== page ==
Tolerating no refusal, she waved me off and said, "Pass it on".

Being between deluges, the light was good so while my clothes tumbled in random kindness, I went out to see.

North Bessemer School

Heading back to town required crossing the Black River. Heard it before I saw it, which is rarely a good thing. As I crossed the bridge, two great black birds lifted off from the far bank to hide in near bare trees. I stopped to have a look.

Where just the day before I'd chatted with young locals fishing in bucolic splendor, now the Black ran thick yellow brown and raged. It was freshly attended by a pair of brazen buzzards too, hoping hungrily to claim whatever death a flash flooded river might throw their way or for foolish fishermen to make their eyes bulge in rapt anticipation, just the same.

It'd take days for the rivers to clear. With wind in the forecast making the canoe no good option, what remained was the South Boundary Road, a fog of mosquitoes and a few more hours of real life lived in the clean air of spring.

With the next clear night for to stumble around the wild in pursuit of further celestial opportunity said to be some days away, I rather abruptly decided to leave. So much for needing clean clothes, but no less sincere thanks to you, local laundry maven.

Of course I wouldn't make a digital imagist of myself in a single trip, no matter how familiar the ground. Because I'd fully intended not to try, that was never at issue. It was fun just holding a camera in my hand again, something the Linhof wouldn't allow.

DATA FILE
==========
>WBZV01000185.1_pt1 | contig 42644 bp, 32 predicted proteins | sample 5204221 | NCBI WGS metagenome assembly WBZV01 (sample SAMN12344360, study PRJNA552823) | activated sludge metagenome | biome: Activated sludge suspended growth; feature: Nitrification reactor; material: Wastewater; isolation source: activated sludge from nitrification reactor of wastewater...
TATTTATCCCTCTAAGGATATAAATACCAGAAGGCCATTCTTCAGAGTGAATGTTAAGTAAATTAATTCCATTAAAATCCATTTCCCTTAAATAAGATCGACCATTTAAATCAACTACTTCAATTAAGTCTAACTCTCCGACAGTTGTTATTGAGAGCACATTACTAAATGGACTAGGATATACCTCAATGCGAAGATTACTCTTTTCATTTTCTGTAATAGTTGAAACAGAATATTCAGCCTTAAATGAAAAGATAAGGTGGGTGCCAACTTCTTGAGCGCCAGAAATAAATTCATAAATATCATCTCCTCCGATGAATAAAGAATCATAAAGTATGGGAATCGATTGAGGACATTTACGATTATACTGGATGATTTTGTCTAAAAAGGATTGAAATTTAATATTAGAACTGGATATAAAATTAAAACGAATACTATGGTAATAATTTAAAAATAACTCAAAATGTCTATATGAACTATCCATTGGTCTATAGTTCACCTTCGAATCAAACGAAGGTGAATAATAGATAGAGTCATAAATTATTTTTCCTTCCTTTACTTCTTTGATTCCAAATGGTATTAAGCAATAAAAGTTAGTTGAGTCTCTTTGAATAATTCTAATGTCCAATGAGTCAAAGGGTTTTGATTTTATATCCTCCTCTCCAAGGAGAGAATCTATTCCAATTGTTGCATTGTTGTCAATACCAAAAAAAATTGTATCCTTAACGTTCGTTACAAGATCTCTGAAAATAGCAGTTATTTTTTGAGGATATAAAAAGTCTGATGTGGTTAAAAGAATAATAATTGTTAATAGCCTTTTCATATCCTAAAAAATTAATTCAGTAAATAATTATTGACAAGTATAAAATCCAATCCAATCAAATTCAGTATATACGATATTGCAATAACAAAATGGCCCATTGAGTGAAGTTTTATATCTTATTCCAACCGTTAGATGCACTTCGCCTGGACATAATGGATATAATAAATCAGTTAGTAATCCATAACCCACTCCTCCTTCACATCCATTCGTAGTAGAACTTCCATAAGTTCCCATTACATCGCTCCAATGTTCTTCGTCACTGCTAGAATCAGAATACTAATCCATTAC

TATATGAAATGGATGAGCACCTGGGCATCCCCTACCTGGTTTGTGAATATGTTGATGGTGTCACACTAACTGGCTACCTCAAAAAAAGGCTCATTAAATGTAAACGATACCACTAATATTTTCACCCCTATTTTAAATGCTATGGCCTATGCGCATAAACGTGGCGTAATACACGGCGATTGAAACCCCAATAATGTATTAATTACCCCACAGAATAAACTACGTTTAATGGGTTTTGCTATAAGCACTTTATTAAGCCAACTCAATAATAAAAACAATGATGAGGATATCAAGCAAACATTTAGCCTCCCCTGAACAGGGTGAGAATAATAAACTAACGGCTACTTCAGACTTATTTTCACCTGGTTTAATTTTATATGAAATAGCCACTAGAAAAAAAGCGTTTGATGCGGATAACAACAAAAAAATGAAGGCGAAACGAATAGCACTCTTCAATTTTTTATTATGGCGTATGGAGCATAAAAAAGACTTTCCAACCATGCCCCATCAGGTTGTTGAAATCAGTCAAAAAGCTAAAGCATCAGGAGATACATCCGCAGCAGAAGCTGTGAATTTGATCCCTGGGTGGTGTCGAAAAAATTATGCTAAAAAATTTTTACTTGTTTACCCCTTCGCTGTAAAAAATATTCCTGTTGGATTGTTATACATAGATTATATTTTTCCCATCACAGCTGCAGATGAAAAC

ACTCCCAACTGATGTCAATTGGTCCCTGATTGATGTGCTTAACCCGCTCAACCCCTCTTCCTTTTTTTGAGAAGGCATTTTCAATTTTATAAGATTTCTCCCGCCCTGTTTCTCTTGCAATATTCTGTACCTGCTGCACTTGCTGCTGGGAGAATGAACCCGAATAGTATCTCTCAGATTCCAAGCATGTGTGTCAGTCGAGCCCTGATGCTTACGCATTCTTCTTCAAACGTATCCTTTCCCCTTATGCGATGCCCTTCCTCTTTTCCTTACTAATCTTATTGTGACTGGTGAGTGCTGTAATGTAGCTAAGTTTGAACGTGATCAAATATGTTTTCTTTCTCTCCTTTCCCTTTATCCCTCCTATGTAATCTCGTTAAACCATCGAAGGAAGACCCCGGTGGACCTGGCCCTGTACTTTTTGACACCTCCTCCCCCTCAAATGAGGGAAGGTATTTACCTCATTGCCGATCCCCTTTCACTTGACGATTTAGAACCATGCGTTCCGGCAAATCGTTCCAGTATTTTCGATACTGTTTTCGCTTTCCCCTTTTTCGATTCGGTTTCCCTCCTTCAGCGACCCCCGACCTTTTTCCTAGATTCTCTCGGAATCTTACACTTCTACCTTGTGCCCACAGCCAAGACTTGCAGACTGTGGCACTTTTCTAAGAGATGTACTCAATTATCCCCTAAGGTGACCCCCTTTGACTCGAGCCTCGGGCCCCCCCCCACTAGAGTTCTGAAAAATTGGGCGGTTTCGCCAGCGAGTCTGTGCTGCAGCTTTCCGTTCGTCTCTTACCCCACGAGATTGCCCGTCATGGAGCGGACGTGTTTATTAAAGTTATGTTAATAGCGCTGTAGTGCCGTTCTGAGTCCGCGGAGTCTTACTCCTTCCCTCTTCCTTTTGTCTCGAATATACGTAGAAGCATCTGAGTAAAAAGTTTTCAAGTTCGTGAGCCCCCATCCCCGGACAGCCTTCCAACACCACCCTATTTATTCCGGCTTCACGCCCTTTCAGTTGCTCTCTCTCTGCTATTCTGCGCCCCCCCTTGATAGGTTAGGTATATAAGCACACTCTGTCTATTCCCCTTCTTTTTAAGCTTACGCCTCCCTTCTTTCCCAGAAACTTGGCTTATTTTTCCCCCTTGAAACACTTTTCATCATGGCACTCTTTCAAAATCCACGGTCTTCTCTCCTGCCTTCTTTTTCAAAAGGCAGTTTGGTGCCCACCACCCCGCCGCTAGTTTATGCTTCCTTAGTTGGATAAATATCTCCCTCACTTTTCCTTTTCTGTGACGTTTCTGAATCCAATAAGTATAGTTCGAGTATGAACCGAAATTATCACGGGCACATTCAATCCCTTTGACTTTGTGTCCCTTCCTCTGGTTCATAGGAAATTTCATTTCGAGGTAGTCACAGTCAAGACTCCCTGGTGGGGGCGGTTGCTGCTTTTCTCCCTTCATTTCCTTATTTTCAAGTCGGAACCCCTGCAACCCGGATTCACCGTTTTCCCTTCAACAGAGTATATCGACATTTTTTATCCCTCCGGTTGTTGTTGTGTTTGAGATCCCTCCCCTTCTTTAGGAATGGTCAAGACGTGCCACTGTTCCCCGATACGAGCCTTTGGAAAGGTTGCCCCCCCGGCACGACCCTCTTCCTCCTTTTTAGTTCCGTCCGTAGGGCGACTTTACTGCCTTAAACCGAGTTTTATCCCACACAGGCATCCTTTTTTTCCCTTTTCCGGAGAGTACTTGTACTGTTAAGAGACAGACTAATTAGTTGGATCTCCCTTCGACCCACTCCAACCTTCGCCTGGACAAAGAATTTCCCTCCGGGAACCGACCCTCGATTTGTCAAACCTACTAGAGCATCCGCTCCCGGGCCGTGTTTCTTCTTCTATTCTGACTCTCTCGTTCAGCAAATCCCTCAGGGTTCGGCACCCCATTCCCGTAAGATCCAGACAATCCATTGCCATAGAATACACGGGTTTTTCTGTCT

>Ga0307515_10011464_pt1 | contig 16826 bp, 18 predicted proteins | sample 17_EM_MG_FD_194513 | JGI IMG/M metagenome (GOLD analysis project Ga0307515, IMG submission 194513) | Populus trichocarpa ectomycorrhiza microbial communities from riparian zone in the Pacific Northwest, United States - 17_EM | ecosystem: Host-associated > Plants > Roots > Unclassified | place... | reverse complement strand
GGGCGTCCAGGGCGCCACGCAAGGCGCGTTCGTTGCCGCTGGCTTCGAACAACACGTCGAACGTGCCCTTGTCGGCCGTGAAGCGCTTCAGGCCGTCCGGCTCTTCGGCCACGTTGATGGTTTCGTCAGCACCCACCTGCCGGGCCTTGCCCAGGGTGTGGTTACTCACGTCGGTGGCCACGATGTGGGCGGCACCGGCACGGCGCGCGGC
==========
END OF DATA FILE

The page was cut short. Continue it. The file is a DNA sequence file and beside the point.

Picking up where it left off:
I'd have liked the fishing to have been more robust. It'll be another year yet again before there's a song of leviathans to answer and this last year between proved long.

They come in autumn and occasionally other times too, when rains fall and the river runs rich. But then the timing is even more critical, as none are distracted by romance and the caginess that allows a fish in keen competition with a hungry world to grow large into ripe old age remains sharp.

Still, I got what I needed if not all I wanted, a fresh shot of healthy perspective being always helpful and a critical necessity in these, our times.

I've already marked on my more civilised calendar when the moon promises to be new in September. Then the night will come early, stay late and maybe frost will clear the air while turning the dark forest to crystal.

That is, if my timing's right and it doesn't rain for five straight days, as it does with some frequency around Superior, especially in late September.

At least I know for certain that the official state bird of the Upper Peninsula still flies wild, staggeringly fecund and free.

Forward, boys. Ever forward...


2 comments:

  1. Ah, I was up at my cottage in Northern Wisconsin last weekend, almost carried away by the mosquitos the minute I opened the car door. I can only imagine what the mosquitos of the U.P. were like. I've been visiting the Northwoods for over 30 years and I have yet to see a mosquito crop to match this years. I admit, although I had planned a day trip to the Porkies, I was afraid! Last spring the Porcupine Mountains were magical, the bright new green shoots on the trees, the forest floors covered in Trillium, and the raging waterfalls. All I could think of last weekend were clouds of marauding mosquitos. Hopefully the mayflies and dragonflies will help with mosquito removal, but until then I'll have to be satisfied with last year's memories. I am jealous of your trip to Randall's, the best donuts and pasties in the area, it's like a time capsule from the 50's.

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  2. I confess it was my 1st time inside Randall's, though not for lack of trying. Every time previous that I'd gone by found them closed. Those Pasties are special, so from here on in I make a point of it. Speaking of baked goods, the Bread of Life in Bessemer lays out some mighty fine bread.

    This was a short, strange spring. Maybe it'll lead to a luxurious and lengthy summer, eh? One can only hope...